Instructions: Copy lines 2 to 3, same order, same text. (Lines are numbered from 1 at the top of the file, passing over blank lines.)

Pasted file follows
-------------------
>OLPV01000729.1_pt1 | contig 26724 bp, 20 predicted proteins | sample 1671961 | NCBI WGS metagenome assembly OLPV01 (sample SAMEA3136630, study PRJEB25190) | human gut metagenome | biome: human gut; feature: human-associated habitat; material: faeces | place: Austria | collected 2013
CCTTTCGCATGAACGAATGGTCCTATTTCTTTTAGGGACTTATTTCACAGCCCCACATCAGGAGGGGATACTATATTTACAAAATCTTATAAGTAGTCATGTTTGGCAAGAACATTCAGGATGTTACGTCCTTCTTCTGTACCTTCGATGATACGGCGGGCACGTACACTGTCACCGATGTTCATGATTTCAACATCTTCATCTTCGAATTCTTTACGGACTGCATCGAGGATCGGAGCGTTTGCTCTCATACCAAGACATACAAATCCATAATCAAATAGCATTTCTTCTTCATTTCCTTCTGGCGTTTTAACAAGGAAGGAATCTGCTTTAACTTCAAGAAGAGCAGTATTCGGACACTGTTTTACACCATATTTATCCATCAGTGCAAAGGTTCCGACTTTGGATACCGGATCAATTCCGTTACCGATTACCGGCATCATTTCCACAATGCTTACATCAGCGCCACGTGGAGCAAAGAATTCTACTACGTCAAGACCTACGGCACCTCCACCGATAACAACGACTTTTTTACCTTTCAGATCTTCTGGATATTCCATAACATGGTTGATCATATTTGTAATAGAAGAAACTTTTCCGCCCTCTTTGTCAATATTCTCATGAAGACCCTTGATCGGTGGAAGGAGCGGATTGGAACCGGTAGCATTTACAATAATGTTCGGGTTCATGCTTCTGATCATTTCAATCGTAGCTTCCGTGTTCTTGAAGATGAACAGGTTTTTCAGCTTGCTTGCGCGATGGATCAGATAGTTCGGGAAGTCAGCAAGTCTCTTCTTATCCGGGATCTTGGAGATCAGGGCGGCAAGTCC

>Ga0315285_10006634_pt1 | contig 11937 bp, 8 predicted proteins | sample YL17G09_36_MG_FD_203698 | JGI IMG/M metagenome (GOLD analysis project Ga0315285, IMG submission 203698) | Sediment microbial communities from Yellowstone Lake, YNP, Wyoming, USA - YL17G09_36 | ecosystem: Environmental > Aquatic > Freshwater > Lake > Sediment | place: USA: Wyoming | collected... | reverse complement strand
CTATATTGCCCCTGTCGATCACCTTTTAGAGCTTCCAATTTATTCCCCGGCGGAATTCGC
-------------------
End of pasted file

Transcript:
CCTTTCGCATGAACGAATGGTCCTATTTCTTTTAGGGACTTATTTCACAGCCCCACATCAGGAGGGGATACTATATTTACAAAATCTTATAAGTAGTCATGTTTGGCAAGAACATTCAGGATGTTACGTCCTTCTTCTGTACCTTCGATGATACGGCGGGCACGTACACTGTCACCGATGTTCATGATTTCAACATCTTCATCTTCGAATTCTTTACGGACTGCATCGAGGATCGGAGCGTTTGCTCTCATACCAAGACATACAAATCCATAATCAAATAGCATTTCTTCTTCATTTCCTTCTGGCGTTTTAACAAGGAAGGAATCTGCTTTAACTTCAAGAAGAGCAGTATTCGGACACTGTTTTACACCATATTTATCCATCAGTGCAAAGGTTCCGACTTTGGATACCGGATCAATTCCGTTACCGATTACCGGCATCATTTCCACAATGCTTACATCAGCGCCACGTGGAGCAAAGAATTCTACTACGTCAAGACCTACGGCACCTCCACCGATAACAACGACTTTTTTACCTTTCAGATCTTCTGGATATTCCATAACATGGTTGATCATATTTGTAATAGAAGAAACTTTTCCGCCCTCTTTGTCAATATTCTCATGAAGACCCTTGATCGGTGGAAGGAGCGGATTGGAACCGGTAGCATTTACAATAATGTTCGGGTTCATGCTTCTGATCATTTCAATCGTAGCTTCCGTGTTCTTGAAGATGAACAGGTTTTTCAGCTTGCTTGCGCGATGGATCAGATAGTTCGGGAAGTCAGCAAGTCTCTTCTTATCCGGGATCTTGGAGATCAGGGCGGCAAGTCC

>Ga0315285_10006634_pt1 | contig 11937 bp, 8 predicted proteins | sample YL17G09_36_MG_FD_203698 | JGI IMG/M metagenome (GOLD analysis project Ga0315285, IMG submission 203698) | Sediment microbial communities from Yellowstone Lake, YNP, Wyoming, USA - YL17G09_36 | ecosystem: Environmental > Aquatic > Freshwater > Lake > Sediment | place: USA: Wyoming | collected... | reverse complement strand